Our credit card balances rose steadily, as did my stress. I’d sneak downstairs in the middle of the night, unable to sleep because of the financial disaster we were facing, and I’d cry along with the Psalmists. The bank wouldn’t refinance our mortgage, but my grandmother had loaned us the money to buy the new house—and she decided we didn’t need to pay her back. It was a gift. The house was a gift. (Spoiler alert: as amazing as that is, this isn’t the gift this story is about.)

After many months on the market but hardly any showings, we finally had one scheduled. As I vacuumed in my bedroom, I got real with God. “Lord, I don’t know what we’re going to do if we don’t sell this. We are going to be in real trouble.”

And, without even a hint of hesitation, God spoke to me. “Pray for the woman who will someday buy your house.”

I sat down on the bedspread in silence and awe. I’d heard from God. I knew I could hold on a little bit longer to help her, whoever she was. So I prayed. As I wrote my mortgage check every month, I mentally gave it to God. “This is my offering. I’m doing this for her.” I knew I could manage to go a little bit longer without selling the house as long as I knew God was in it, that He was at work. I believed with all of my heart that was true. So I put more stuff for the house on our credit cards, worked more, and prayed more.

And yet nothing happened for a long time. So we moved. We were declined when we tried to refinance our first mortgage. We anointed the house and prayed for all who would enter it.

And nada.

As we neared the two-year mark, a woman who’d looked at the house earlier came back with an offer that, while low, was one we had to consider. Even so, we couldn’t make it work—until our realtor waived his commission, we got a first-time-ever tax refund, and my mom gave me the rest so we could pay off the bank, at least—never mind the credit cards. Less than ideal, surely, but we felt we had to say yes.

I was like a sulky teenager. Even though I should have been rejoicing, all I could see was that it hadn’t happened like I had planned. And then I saw what God had done during that time in the life of Rosanne, the woman who bought the house, and I realized that He really had answered me. He used our house to answer so many of her prayers. And because I was praying for her instead of focusing on myself, I got to be part of it . When I really looked at the situation, I got to see what God really did.

There’s a lot more to the story, and you can read a little more here; it also became the basis for my first book, Praying Upside Down.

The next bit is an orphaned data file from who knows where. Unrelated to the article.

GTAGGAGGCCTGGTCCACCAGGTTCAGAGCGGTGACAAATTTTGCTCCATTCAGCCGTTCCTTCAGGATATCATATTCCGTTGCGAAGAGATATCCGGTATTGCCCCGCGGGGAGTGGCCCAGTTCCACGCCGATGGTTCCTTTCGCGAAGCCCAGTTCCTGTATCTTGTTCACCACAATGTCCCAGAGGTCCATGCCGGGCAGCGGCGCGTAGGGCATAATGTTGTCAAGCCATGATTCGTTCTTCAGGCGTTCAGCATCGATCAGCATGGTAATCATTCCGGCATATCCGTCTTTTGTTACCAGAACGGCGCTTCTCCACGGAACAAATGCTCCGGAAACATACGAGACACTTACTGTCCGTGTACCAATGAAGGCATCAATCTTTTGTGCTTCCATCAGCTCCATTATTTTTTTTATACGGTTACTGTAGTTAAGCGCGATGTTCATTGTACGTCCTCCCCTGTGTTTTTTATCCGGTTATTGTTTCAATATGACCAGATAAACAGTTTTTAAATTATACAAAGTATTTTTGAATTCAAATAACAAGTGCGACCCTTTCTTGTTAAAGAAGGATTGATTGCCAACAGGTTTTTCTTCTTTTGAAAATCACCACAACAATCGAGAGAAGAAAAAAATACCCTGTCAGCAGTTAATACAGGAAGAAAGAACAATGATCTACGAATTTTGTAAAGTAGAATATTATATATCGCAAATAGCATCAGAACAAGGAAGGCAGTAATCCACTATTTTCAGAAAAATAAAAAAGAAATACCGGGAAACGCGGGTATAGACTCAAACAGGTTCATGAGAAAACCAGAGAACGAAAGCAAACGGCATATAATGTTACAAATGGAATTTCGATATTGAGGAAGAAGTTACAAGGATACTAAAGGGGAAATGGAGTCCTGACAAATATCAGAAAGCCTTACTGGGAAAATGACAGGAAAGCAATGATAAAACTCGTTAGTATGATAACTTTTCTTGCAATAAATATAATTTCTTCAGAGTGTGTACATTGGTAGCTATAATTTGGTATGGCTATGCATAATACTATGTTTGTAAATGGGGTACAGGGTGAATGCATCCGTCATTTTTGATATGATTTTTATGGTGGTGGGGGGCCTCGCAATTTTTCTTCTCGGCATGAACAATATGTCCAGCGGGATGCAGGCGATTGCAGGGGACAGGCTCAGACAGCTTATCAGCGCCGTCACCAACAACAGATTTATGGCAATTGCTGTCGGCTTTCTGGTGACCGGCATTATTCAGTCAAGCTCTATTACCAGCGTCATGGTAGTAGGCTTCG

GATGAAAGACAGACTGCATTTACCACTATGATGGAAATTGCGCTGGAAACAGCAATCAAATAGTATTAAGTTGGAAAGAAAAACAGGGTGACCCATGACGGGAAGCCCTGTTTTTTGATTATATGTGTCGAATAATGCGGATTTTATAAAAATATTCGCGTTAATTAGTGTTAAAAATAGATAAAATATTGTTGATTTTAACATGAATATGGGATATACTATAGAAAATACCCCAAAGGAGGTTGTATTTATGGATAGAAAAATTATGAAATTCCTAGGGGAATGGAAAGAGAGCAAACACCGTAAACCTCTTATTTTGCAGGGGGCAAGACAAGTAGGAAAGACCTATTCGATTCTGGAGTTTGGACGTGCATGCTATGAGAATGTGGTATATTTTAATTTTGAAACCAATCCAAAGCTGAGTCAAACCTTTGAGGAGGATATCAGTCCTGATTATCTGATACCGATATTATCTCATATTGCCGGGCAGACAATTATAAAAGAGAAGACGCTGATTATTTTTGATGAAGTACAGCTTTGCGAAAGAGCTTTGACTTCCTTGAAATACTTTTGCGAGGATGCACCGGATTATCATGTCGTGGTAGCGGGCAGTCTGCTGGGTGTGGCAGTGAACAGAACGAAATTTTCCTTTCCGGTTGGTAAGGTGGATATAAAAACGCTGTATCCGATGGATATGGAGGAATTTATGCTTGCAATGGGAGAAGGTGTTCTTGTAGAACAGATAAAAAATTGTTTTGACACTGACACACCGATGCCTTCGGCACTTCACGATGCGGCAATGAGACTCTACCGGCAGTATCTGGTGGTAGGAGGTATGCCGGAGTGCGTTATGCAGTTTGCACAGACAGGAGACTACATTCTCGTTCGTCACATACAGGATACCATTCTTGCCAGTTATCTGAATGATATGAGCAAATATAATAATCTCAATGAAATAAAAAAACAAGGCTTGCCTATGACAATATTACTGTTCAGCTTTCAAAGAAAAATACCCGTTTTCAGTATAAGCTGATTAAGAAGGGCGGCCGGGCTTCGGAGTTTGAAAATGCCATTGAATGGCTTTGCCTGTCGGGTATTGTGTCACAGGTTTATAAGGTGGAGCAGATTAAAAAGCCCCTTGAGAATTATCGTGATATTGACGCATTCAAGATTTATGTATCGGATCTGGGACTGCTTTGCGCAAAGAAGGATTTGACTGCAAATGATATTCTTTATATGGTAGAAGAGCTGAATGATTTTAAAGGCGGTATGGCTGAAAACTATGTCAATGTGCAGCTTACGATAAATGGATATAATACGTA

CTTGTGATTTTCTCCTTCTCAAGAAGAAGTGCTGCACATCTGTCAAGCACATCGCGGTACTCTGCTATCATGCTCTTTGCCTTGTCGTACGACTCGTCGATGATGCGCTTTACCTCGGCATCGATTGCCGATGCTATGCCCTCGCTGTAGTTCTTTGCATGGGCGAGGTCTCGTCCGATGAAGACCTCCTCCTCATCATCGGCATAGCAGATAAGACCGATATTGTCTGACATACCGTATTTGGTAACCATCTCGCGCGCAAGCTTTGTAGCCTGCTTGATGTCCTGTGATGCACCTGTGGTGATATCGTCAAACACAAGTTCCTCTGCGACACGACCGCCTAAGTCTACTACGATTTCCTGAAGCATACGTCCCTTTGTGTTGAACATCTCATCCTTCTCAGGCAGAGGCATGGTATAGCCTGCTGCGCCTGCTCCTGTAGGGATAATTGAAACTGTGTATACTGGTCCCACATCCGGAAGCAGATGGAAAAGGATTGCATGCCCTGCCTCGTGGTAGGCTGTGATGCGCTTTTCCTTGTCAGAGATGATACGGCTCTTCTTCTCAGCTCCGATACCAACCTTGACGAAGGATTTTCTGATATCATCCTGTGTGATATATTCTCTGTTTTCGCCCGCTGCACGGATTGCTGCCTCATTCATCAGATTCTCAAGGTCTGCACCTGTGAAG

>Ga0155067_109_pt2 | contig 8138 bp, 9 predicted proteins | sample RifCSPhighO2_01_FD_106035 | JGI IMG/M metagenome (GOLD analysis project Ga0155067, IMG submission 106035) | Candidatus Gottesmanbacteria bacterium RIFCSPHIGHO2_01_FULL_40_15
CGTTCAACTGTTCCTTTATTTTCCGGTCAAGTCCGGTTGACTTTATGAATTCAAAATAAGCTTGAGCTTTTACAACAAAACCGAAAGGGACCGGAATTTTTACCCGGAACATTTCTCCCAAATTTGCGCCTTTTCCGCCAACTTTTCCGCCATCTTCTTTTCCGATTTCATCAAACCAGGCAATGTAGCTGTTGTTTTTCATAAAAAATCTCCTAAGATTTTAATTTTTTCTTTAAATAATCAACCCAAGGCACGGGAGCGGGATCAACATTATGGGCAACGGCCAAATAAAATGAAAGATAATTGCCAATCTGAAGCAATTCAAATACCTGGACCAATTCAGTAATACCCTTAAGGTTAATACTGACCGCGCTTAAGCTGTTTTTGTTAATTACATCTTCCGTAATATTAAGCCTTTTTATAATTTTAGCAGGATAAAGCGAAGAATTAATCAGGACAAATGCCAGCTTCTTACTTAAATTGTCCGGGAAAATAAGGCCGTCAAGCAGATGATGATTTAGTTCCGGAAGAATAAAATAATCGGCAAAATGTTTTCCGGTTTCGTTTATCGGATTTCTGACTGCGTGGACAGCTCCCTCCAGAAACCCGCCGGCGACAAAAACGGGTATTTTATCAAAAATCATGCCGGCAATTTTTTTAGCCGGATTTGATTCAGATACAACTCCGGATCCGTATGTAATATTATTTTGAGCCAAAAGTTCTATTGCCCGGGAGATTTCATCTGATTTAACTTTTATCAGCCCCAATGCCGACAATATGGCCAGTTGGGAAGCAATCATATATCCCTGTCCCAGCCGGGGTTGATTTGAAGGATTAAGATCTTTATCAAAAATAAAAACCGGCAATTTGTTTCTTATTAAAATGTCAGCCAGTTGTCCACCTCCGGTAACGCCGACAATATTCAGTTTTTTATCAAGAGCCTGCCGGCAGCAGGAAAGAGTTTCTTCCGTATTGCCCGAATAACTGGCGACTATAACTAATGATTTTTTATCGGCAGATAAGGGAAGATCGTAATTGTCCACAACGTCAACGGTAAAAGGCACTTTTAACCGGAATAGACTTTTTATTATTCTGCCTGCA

For years, I’ve been talking about this—about how sweet God is, that He brought Rosanne and I together as friends, that He cared enough about her to go to such lengths to provide just what she needed. And how He used the experience to launch my writing career.

But you know something? I was wrong. Maybe not completely, but I guess it’s safe to say, at the very least, that my understanding was woefully incomplete.

In late June, my dad went into the hospital with what we thought were AFib issues. After a few weeks, with my sister and I flying down to Florida for alternating weeks of being with him, surgery revealed cancer—everywhere. It was bad, and Dad didn’t have long. I was in Florida when the surgery happened, but by the time we realized that Dad was likely not to recover enough to come home by means of a regular mode of transportation, my sister Kerry was with him. As a nurse, she understood the situation intuitively and she made the call to have Dad flown back to Indiana via a med flight.

Because I lived next door, it was easy for me to oversee the setup of a room at Kerry’s house and to coordinate with the doctors on this end. I met the oxygen delivery people, set up hospice care, and arranged for delivery of the hospital bed, rolling tray table, and so on. I bought privacy curtains and all the random things we’d need to care for him there.

When Dad got here, he wasn’t doing very well. He was trying to recover from his surgery, deal with a pleurex drain, and the cancer was causing him a lot of pain. From the beginning, he needed someone with him at all times.

It was horrible. And yet it was the best possible scenario. I could walk across the driveway in my slippers, carrying my own coffee, and sit with Dad while he watched the Today show and dozed. While I was there, Kerry could shower and throw in some laundry. I stayed on the days she worked, and on her days off I came home to do my own work—switching off shifts to accommodate our various appointments. Our families shared meals, our kids could come see their Bebop in between activities, and Kerry, her husband Doug, and I took turns sleeping on a futon in Dad’s room each night.

For years, I’d believed that the whole story about selling my house was about seeing God’s answers to prayer, about a new friendship, about giving me insights and the opportunity to write about them. Still true. However, during those tumultuous and overwhelming three weeks before Dad died, I saw the true gift in it all: God was establishing Kerry and me next door to each other so that we would be able to care for Dad like we did. My dad kept saying, with a sense of wonder in his voice, “It’s so neat what you girls are doing here. Who would have thought it would work out like this?”

God knew. Ten years ago, He looked down the road and saw that the only way we could get through the incredibly exhausting and emotional time coming up was exactly the way we did. Side by side, helping each other out, seamlessly interchangeable.

Such a beautiful gift, and one that was planned years ahead of the need.

This is what is so amazing about our God. Nothing is wasted. He sees beyond our immediate needs and He puts answers in motion long before we even know to ask.